Public utilities and coops were left out of the bargain struck at the turn of the century between private utilities and reformers. In exchange for monopolies over their service areas, investor-owned electric companies agreed to be regulated by state-level public service commissions tasked with approving rate hikes and ensuring reliable service. Regulatory capture quickly became baked into the business models of the private utilities, while many public utilities—exempted from most oversight—devolved into old boys’ networks with little incentive for change. In recent years, member-owners of electric cooperatives have fought to democratize them and bring fresh blood onto coop boards that seldom hold public meetings.
The resolution is also positioned as a response to climate change. In addition to attempting to provide affordable electricity and weatherization—making homes easier to cool and heat—it proposes setting a target for existing public power systems to reach 100 percent renewable energy by 2030. It further calls for forgiving the debts that keep many electric coops, in particular, hooked on coal. The resolution explicitly mentions the role investor-owned utilities have played in exacerbating extreme weather events in Texas and California, noting the challenge today’s energy system poses for dealing with the effects of climate change, too.
It posits public ownership as a route toward more stringent oversight and public participation in clean energy procurement and deployment, and a more direct way to bring relief to the communities of color worst hit by energy poverty. Building public renewables, the resolution text contends, could be a way to establish “high-road labor standards” in the clean energy sector rather than simply outsourcing contracts for wind and solar to largely nonunion, third party developers, as is now common. “We could make clear decisions about how fast we’re moving on projects, and about where we are investing to repair past harms,” the Next System Project’s Johanna Bozuwa, who consulted on the bill, told me by phone. “It allows us to build a much more equitable renewable energy transition and has the potential to be much faster, too.”
Public ownership, Bozuwa and other advocates argue, would also be a means of ending investor-owned utilities’ stranglehold over politics. As researchers at the Energy and Policy Institute have documented, private power providers have engaged in many of the same climate denial tactics as coal, oil, and gas companies. Their influence is particularly noxious at the state level, where companies like Dominion Energy in Virginia and FirstEnergy, in Ohio, are a ubiquitous presence in state legislatures, using ratepayer money to block climate measures and pro-renewables policy. “When someone’s trying to win election or reelection, and a company is offering $5,000, that can be a hard thing for people to turn down,” Bush said. “What we are trying to do here is break through the iron grip they’ve had.… We have not taken money from these corporations. We are not accountable to them.”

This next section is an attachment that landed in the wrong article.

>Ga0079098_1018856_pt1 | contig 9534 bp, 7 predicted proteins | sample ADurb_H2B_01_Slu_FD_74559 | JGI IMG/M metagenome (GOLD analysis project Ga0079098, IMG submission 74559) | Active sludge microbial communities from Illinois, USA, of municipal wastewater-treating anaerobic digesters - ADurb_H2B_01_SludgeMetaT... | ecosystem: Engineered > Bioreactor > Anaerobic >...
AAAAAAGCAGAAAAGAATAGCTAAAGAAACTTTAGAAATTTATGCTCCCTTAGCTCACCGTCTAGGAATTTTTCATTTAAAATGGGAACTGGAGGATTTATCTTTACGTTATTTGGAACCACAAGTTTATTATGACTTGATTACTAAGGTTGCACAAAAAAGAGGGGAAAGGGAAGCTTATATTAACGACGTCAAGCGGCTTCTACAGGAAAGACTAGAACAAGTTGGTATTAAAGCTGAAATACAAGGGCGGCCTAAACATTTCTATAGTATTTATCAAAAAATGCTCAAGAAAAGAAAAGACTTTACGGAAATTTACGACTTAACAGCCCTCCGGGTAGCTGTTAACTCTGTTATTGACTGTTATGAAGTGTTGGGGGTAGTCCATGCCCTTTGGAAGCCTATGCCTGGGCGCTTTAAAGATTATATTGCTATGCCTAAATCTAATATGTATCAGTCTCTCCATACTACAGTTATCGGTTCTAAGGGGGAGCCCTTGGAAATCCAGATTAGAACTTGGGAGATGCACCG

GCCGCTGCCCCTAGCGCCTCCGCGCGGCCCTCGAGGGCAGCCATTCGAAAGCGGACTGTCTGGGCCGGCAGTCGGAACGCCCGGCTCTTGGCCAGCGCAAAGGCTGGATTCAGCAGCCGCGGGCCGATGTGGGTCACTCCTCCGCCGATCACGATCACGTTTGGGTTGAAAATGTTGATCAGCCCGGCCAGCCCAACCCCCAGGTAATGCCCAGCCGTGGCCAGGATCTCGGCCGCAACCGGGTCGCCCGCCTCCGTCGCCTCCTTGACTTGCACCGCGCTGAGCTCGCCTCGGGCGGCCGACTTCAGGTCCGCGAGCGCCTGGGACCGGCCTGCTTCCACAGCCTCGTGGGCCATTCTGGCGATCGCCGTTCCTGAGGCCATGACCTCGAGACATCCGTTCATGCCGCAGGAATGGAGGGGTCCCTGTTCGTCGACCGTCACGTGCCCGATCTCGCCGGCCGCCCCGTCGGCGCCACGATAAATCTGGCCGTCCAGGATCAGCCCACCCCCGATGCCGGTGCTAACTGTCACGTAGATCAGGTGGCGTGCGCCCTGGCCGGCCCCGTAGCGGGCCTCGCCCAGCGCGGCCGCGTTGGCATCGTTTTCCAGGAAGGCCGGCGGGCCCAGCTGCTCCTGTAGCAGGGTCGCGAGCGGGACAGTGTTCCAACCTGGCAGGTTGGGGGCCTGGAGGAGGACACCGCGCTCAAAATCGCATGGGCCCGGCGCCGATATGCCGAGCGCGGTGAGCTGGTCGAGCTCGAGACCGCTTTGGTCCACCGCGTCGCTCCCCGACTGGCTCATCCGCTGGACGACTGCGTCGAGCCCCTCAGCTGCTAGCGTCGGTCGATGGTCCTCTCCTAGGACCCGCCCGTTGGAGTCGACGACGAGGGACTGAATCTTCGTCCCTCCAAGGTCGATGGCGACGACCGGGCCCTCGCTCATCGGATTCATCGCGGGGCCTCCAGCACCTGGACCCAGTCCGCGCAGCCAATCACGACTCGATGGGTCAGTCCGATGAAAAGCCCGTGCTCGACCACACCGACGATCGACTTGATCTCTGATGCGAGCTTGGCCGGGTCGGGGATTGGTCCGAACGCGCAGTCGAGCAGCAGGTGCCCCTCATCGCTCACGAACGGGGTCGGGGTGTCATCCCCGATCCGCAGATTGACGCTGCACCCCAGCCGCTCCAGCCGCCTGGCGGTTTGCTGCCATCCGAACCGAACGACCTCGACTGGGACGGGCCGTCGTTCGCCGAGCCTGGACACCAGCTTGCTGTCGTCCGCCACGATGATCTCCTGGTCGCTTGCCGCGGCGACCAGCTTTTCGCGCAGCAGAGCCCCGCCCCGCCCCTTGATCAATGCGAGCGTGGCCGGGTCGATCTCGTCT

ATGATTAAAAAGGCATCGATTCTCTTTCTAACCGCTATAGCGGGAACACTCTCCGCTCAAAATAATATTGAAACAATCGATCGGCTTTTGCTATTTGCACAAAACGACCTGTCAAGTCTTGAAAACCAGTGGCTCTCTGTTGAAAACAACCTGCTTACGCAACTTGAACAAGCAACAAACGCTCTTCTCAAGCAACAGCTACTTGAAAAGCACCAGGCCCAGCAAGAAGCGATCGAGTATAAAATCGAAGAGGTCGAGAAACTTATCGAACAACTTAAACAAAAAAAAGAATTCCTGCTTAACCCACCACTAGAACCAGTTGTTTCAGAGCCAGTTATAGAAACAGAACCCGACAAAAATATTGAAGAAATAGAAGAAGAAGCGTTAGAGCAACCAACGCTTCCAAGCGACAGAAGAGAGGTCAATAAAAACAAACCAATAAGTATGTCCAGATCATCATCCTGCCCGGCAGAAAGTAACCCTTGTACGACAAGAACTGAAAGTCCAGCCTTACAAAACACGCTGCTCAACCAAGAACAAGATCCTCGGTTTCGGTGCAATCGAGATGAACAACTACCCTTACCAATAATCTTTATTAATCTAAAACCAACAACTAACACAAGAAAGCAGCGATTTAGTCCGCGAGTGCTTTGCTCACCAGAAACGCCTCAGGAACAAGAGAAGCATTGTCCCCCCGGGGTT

Existing proposals to transform the electric grid largely rely on creating new incentives for investor-owned utilities, including through a proposed Clean Energy Standard. Some of these incentives—like renewable energy tax credits—exclude public utilities from taking advantage, since only for-profit companies have the requisite amount of tax liability. Those now rallying around public power are looking to make sure that clean electricity is a right built with the public interest in mind, not a luxury doled out for the benefit of shareholders.
With co-sponsors spanning the Squad, the public power resolution reflects a guiding vision for a Green New Deal, in contrast to the more tepid proposals being bandied around infrastructure debates. It also helps chip away at an idea that private utilities have spent more than a century trying to promulgate: that providing electricity is something that can make people rich. “After the last 40 years of Reaganomics,” Bush said, “we need a strong public sphere. We want publicly owned goods that will last.”